In a review article published in Nature Sustainability, Alexander Bismarck and Mitchell Jones discuss the use of agricultural and forestry byproducts to grow fungal mycelium into leather-like materials through physical and chemical treatments. “As a result, these sheets of fungal biomass look like leather and exhibit comparable material and tactile properties,” Bismarck writes.
The authors note that animal-based and synthetic leathers from polyvinyl chloride or polyurethane have a significant environmental footprint. “This is where leather-like materials from fungi come into play, which, in general, are CO2 neutral as well as biodegradable at the end of their life span,” Bismarck adds.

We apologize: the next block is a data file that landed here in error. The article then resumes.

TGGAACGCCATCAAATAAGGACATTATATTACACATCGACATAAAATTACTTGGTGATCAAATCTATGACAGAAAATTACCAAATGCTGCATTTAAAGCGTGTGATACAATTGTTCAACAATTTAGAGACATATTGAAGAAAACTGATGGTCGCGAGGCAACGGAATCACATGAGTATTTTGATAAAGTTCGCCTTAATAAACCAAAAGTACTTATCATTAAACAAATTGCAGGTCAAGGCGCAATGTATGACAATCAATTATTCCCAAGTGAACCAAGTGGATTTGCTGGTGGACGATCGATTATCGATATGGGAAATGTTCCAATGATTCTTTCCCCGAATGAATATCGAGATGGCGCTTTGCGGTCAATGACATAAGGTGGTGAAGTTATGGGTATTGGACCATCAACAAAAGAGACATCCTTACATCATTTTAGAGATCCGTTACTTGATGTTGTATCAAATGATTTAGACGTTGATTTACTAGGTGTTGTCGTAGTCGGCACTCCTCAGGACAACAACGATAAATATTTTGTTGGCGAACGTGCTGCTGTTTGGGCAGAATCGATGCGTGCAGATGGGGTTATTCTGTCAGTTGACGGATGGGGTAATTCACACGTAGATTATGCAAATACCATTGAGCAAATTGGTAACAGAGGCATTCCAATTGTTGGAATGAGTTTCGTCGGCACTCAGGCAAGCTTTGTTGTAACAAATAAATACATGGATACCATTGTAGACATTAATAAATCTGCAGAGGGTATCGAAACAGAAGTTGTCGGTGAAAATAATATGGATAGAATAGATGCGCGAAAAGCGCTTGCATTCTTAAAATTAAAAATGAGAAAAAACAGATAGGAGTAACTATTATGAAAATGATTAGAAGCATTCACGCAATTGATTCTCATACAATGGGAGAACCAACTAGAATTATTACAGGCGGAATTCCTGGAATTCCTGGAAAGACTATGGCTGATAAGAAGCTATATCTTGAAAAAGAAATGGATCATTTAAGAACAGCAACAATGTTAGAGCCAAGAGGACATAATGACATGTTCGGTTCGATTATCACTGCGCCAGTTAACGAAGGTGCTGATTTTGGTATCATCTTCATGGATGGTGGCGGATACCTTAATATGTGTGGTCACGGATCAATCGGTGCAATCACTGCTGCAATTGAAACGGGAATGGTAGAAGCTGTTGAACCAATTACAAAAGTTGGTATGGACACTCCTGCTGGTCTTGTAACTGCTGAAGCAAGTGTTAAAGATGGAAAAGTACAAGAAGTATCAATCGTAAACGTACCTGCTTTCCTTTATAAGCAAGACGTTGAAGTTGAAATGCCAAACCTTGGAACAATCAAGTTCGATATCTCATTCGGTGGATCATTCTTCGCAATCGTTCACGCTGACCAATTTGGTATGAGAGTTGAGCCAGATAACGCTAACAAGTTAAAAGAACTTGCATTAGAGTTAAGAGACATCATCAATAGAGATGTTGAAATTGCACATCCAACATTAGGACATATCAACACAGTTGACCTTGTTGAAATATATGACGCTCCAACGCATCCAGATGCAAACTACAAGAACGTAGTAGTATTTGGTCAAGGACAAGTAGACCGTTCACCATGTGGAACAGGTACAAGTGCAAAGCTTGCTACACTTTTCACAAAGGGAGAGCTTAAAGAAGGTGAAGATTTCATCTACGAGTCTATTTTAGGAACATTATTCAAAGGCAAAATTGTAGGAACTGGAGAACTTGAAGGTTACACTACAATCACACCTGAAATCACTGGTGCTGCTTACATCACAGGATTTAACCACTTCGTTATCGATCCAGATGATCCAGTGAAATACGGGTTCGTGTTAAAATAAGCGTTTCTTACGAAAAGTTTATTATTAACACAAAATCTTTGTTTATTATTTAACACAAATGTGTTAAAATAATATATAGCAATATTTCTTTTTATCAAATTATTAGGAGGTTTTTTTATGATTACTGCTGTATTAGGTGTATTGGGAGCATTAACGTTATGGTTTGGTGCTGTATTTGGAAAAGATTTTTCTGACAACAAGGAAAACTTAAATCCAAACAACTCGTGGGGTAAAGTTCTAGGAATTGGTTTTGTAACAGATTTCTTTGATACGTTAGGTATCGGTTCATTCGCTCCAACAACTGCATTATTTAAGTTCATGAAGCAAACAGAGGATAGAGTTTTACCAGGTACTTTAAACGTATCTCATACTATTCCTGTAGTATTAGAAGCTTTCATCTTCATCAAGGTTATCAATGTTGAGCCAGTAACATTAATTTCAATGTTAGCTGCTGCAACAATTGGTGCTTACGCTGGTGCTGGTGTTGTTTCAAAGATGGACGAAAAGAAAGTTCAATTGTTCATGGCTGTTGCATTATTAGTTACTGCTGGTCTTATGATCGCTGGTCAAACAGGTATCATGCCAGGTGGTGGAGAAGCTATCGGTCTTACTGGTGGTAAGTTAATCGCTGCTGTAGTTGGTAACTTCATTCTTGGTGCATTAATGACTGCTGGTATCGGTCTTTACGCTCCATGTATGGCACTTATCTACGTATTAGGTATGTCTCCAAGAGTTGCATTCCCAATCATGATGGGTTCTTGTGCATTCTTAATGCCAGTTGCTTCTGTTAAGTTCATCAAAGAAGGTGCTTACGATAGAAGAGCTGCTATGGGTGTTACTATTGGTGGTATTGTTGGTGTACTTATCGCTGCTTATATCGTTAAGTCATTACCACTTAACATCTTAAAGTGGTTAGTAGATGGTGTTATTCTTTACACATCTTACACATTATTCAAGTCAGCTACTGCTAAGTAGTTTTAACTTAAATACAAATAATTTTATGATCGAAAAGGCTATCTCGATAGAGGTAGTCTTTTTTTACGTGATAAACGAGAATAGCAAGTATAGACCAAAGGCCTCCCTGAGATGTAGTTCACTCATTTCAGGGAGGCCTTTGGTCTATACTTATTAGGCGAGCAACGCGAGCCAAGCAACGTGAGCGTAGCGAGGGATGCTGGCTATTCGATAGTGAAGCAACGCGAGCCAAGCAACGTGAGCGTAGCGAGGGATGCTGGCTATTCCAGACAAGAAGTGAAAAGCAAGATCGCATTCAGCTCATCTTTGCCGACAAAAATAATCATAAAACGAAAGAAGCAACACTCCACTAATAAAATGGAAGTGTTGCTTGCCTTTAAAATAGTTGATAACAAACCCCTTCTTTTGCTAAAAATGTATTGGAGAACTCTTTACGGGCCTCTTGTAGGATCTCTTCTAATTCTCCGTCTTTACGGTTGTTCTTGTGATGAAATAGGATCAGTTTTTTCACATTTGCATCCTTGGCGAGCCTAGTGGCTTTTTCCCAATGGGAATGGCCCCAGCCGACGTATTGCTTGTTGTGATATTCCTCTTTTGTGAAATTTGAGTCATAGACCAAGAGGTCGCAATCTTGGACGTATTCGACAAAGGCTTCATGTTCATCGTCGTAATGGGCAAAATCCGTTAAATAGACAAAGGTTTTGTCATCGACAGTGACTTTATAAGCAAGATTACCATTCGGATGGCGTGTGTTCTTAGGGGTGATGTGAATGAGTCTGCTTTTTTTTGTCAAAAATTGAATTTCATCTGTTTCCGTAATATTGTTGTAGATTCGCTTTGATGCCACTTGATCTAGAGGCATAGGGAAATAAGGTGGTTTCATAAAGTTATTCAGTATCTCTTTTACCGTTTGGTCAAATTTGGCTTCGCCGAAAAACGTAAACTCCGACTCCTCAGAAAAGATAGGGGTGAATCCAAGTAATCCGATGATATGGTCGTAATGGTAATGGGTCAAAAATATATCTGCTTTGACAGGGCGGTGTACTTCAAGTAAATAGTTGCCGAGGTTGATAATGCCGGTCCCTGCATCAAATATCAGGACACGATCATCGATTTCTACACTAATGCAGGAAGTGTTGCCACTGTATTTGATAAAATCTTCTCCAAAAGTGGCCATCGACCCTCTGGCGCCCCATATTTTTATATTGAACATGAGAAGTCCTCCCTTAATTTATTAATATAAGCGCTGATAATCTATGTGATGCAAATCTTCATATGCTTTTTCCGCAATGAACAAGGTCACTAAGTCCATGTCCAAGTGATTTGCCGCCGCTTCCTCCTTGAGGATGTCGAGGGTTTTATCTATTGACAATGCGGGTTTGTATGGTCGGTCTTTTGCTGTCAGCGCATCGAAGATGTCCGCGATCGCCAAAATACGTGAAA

Currently, production of such materials is limited, but “substantial advances in this technology and the growing number of companies that are producing fungi-biomass-based leather alternatives suggests that this new material will play a considerable role in the future of ethically and environmentally responsible fabrics,” according to authors.